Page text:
One would then project duct 20 on a plane until it reaches baffle 16 to create imaginary duct 40. This imaginary duct 40 should have a mouth area equal to the mouth area of the ideal duct; and if two ducts are used, then each imaginary duct 40 should have a mouth area equal to one-half of the ideal duct mouth area. Please note that ideal duct mouth area (Didl.a.) equals ideal total port mouth area (Pidl.a.). Using the mathematical formula for the area of a cylinder, the length of imaginary duct is calculated by dividing the ideal mouth area that is required of the imaginary duct by the usable circumference. The result will be the length required of imaginary duct as follows:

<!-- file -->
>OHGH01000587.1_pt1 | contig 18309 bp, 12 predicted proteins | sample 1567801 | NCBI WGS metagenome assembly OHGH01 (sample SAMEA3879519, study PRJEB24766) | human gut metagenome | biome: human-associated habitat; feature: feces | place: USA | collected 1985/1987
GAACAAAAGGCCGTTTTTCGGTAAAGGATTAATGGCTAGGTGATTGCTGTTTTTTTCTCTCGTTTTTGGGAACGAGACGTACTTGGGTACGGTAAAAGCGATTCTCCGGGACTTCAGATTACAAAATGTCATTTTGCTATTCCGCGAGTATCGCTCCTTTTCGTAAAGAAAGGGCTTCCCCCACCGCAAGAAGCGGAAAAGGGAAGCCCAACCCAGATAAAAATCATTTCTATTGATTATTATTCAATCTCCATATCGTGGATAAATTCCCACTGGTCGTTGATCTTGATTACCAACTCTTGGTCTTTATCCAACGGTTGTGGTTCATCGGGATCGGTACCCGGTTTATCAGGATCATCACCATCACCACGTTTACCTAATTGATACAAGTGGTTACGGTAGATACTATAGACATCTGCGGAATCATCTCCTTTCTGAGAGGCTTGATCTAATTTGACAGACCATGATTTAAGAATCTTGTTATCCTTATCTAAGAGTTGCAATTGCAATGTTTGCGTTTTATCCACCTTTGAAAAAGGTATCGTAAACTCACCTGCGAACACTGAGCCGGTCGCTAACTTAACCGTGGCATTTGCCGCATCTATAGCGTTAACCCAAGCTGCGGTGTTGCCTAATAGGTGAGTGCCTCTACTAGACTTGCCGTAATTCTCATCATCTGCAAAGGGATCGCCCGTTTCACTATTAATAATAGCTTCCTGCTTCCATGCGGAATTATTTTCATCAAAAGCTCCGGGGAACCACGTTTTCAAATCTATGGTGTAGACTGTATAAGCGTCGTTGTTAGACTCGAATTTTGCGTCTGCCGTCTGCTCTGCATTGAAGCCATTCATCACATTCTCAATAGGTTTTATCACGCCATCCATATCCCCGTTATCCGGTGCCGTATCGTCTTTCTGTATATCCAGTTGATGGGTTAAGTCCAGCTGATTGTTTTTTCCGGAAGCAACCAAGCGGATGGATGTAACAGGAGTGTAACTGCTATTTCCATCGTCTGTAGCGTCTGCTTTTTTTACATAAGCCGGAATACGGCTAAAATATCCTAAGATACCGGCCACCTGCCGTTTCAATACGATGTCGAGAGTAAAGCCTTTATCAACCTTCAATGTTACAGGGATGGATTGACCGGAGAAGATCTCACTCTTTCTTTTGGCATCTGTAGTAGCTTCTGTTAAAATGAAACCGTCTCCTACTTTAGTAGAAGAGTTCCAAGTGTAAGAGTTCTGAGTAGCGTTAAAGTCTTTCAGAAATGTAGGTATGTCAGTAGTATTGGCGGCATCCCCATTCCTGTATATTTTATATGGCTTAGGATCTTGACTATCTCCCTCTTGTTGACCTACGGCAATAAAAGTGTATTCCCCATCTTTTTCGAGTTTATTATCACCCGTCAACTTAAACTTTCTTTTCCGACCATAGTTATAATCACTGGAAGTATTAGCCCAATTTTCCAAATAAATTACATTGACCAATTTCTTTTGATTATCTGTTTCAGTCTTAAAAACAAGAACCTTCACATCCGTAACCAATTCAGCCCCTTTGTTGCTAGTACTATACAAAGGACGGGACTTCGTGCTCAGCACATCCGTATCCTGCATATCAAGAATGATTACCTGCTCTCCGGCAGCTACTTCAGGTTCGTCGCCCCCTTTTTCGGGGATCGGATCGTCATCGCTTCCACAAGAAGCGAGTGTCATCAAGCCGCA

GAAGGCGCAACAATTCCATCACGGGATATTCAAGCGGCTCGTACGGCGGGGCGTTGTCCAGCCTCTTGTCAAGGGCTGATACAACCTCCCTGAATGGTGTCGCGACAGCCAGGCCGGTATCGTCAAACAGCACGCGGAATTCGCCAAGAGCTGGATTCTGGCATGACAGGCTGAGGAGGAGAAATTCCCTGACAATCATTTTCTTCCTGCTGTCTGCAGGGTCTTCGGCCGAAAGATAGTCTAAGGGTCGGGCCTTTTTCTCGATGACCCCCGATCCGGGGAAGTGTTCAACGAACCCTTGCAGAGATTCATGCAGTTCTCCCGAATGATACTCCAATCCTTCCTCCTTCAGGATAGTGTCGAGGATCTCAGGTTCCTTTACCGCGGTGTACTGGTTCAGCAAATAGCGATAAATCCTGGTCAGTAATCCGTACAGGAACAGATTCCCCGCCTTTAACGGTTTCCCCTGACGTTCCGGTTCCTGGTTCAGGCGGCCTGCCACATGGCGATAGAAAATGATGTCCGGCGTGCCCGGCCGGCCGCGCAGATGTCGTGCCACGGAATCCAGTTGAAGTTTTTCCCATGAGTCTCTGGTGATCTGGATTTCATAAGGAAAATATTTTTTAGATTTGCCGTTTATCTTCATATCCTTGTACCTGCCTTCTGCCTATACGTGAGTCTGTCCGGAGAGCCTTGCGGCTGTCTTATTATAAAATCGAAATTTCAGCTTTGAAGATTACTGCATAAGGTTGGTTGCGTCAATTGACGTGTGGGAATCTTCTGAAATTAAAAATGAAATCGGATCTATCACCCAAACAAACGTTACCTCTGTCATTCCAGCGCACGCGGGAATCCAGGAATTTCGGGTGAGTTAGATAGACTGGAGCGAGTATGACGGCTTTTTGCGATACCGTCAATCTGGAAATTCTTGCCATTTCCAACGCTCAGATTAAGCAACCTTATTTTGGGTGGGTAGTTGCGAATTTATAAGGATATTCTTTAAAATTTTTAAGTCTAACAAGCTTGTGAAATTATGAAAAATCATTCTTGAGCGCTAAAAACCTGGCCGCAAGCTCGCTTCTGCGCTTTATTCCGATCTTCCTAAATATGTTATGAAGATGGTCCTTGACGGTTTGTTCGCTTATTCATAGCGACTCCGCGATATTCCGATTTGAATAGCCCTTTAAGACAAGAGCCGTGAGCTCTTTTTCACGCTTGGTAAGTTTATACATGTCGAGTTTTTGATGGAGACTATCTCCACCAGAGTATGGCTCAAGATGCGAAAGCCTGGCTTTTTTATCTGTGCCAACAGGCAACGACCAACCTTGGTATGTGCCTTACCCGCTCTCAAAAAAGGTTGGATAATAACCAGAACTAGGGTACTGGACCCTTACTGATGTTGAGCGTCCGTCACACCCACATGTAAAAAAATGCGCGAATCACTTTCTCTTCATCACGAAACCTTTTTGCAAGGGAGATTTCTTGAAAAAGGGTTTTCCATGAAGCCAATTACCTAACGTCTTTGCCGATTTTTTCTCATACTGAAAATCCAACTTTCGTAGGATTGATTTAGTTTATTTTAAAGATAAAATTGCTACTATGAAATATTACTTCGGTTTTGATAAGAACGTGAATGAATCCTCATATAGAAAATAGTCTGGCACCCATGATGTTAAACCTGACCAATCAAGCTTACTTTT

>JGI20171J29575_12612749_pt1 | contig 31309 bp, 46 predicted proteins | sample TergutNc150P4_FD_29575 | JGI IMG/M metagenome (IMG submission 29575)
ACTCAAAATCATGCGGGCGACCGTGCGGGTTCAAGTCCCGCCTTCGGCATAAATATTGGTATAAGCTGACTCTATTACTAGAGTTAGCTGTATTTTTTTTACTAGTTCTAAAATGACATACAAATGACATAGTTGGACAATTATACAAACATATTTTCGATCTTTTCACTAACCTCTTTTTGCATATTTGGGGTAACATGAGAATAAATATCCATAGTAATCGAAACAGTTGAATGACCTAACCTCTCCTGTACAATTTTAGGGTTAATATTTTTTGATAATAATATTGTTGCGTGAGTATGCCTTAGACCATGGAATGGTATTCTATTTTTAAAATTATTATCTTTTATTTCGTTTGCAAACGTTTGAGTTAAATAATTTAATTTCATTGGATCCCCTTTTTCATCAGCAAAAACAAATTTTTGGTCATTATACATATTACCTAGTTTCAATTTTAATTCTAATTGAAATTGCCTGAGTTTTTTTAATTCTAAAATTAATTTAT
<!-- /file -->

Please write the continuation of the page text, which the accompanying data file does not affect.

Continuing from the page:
The length of the imaginary duct is then subtracted from the depth of the inside enclosure (Eins.d). This will give the length of the actual duct inside the enclosure and not including the speaker baffle thickness as follows:
The speaker baffle thickness is then added to the inside duct length to obtain the total length of duct (Dact.t.l.) as follows: